The next year, Laura invited me to join her at this conference called Hutchmoot. She had attended the year before and come home…fuller. I was truly honored to be invited, to get a backstage pass into her world. My expectations were fully set on being a spectator, perhaps learning more about Laura in the same way that an anthropologist might. But what happened instead was that the community at Hutchmoot, including my sister, kept inviting me in. They behaved as if I belonged, and much to my surprise, I found that I did. This has become so much more than just a shared membership. Hutchmoot, the Rabbit Room, and the friends that we have made there have given me and Laura a significant shared vocabulary. For the first time since we were very young, we were listening to the same music, reading the same books, thinking about the same topics. We were being shaped and influenced by the same sources, and in the process, without really trying, we found that our lives were starting to overlap. There was more laughter on our phone calls, more honesty, more shared experiences to draw on. Out of that first conference came two more trips to Nashville with a third on the calendar. We’ve road-tripped to West Virginia to spend a weekend with new friends and gone to visit the other to coincide with concerts or special events. In short, we’ve done the things that friends do. And we’ve become rather good friends along the way.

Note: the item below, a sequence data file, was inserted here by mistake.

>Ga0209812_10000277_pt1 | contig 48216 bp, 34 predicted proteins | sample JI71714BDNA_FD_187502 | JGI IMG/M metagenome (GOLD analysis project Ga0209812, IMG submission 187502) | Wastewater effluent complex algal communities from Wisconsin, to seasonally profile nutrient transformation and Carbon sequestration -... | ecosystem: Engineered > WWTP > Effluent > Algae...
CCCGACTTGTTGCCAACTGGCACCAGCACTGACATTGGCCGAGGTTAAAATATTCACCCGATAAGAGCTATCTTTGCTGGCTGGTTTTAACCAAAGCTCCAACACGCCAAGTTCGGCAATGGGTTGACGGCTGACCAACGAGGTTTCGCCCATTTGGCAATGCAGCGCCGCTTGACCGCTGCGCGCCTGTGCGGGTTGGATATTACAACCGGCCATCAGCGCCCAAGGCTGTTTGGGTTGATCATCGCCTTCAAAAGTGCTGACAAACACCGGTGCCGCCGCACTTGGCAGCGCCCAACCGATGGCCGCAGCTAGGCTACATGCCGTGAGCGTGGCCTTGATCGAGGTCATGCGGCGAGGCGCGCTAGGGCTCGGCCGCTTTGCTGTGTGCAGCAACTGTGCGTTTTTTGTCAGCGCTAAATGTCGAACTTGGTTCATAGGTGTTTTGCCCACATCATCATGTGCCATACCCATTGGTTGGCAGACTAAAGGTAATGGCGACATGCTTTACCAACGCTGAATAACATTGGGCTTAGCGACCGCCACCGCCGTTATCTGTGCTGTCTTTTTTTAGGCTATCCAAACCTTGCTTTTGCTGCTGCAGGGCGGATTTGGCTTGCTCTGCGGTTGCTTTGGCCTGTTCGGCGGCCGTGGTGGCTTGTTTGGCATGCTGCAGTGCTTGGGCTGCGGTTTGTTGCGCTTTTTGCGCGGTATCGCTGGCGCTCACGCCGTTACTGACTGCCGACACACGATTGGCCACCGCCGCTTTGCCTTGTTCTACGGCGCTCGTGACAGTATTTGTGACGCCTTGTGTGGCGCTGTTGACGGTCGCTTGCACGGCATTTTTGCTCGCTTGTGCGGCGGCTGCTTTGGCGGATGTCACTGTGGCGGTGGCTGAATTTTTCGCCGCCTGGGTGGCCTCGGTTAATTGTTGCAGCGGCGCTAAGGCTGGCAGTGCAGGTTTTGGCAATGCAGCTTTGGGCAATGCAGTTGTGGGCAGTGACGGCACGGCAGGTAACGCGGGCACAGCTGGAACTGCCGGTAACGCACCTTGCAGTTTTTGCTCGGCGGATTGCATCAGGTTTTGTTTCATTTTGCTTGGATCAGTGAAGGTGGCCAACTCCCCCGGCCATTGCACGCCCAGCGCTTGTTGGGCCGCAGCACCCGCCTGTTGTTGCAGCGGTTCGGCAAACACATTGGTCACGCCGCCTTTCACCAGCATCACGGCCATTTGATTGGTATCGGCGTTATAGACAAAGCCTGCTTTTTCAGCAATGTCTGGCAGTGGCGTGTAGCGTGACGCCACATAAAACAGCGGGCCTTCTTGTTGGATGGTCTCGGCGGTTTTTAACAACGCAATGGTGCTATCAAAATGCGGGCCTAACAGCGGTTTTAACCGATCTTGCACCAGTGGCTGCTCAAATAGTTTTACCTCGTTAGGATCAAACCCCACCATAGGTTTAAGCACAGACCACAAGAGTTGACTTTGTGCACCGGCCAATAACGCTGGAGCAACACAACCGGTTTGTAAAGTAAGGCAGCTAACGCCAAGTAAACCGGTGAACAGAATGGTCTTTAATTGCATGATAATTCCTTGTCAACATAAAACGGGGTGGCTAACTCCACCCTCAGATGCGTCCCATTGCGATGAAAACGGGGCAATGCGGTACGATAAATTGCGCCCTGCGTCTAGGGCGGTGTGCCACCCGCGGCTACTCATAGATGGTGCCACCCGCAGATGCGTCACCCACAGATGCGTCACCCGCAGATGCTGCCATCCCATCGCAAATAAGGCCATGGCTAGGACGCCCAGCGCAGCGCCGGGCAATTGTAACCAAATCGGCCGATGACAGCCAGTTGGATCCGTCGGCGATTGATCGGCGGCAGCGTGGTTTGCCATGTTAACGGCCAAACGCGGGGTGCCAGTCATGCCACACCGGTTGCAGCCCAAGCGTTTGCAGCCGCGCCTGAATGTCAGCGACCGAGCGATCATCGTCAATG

These days, we’re pretty good at doing life together from a distance. We catch up on the mundane details of our days as they are unfolding, through gchat; we text and call and FaceTime during important cultural events like electing a new Pope or the Olympics or the premier of the final Harry Potter movie. But in addition to daily life, each year since Hutchmoot, we’ve gone on an adventure. In 2012, we invited our parents on our second European adventure, this time to Italy. Parents are great because they come with nicer lodging and fancier meals, and if they’re my parents, they’re also just delightful company. Laura and I got to continue forging new memories together, this time with our parents by our side.

In 2013, the international travel budget was a bit depleted as Laura was paying for grad school and I had just started a new job with significantly fewer vacation days. Undeterred, we managed to find a long weekend to head south and pay Hogwarts a visit. It is not an exaggeration to say that I was just about as excited to see the Hogwarts castle in the distance as I had been to see Big Ben. Judge me if you must. And this year, we’ve gone to New York City to be together as we enter another decade of life, side by side.

My sister is steady and faithful, inquisitive and grounded. She is thoughtful where I am impulsive and quick to listen while I am usually just quick to speak. Each year has made her more compassionate and her many, many hours spent listening have shaped her to be wise. She is passionate about good and true stories and can offer you words with the power of transformation behind them, whether they are her own or referenced from another. Laura is a rememberer – she got the part of the brain that absorbs trivia and details, but she also remembers birthdays and milestones and formative conversations. She is a world-class planner, an excellently resourceful cook and a great reader. These things have all been true of Laura for a long time, I have just been slow to see them. And though I wish that I had come to appreciate Laura much sooner, I am so grateful to know who she is now. She is simply the best kind of person, and one whom I am honored to call a friend.

Happy birthday, Laura! I couldn’t ask for anything more.


2 thoughts on “Thankfulness at 30: Laura